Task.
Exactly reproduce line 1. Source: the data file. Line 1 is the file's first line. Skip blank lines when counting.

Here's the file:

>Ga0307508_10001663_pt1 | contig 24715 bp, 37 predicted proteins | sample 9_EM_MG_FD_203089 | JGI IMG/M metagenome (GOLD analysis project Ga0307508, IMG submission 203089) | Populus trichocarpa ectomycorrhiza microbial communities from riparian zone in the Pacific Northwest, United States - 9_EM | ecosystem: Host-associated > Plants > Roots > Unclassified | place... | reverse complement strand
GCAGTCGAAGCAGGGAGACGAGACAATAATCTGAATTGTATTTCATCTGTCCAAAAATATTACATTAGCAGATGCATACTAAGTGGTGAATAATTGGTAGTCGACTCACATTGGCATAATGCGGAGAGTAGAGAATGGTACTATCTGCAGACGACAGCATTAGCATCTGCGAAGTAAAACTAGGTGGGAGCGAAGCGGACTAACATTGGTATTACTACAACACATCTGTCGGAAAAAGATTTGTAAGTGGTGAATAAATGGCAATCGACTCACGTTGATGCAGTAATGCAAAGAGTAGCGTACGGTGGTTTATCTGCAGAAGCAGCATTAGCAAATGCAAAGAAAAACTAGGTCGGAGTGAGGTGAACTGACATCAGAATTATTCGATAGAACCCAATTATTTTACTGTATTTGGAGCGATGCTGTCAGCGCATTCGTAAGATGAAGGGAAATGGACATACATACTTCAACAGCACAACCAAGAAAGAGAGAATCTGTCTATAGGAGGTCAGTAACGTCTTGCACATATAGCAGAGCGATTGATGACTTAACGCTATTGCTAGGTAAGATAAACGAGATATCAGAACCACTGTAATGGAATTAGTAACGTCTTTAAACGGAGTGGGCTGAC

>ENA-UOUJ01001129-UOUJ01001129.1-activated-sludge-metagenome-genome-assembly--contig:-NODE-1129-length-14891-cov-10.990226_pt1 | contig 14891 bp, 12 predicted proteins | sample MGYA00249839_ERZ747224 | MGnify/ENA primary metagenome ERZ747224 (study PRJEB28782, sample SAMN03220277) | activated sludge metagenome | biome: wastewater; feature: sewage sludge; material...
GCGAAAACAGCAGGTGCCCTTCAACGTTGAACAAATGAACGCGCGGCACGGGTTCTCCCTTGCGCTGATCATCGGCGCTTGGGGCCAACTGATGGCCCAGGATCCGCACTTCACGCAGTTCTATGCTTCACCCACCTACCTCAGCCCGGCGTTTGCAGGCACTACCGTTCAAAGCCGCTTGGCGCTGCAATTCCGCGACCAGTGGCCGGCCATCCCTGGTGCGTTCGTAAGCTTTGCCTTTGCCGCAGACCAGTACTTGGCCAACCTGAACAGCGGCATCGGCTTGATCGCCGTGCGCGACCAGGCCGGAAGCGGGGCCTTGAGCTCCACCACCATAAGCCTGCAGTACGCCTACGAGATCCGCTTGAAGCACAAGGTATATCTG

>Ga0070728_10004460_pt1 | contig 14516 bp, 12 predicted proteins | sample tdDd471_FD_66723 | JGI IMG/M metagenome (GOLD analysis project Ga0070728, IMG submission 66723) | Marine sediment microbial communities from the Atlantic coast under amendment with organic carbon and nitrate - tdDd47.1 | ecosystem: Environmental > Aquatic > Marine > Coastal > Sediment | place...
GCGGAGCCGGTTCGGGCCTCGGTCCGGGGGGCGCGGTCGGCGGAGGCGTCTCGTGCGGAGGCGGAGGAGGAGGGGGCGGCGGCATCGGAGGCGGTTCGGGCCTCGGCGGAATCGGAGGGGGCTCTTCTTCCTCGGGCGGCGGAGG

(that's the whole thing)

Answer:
>Ga0307508_10001663_pt1 | contig 24715 bp, 37 predicted proteins | sample 9_EM_MG_FD_203089 | JGI IMG/M metagenome (GOLD analysis project Ga0307508, IMG submission 203089) | Populus trichocarpa ectomycorrhiza microbial communities from riparian zone in the Pacific Northwest, United States - 9_EM | ecosystem: Host-associated > Plants > Roots > Unclassified | place... | reverse complement strand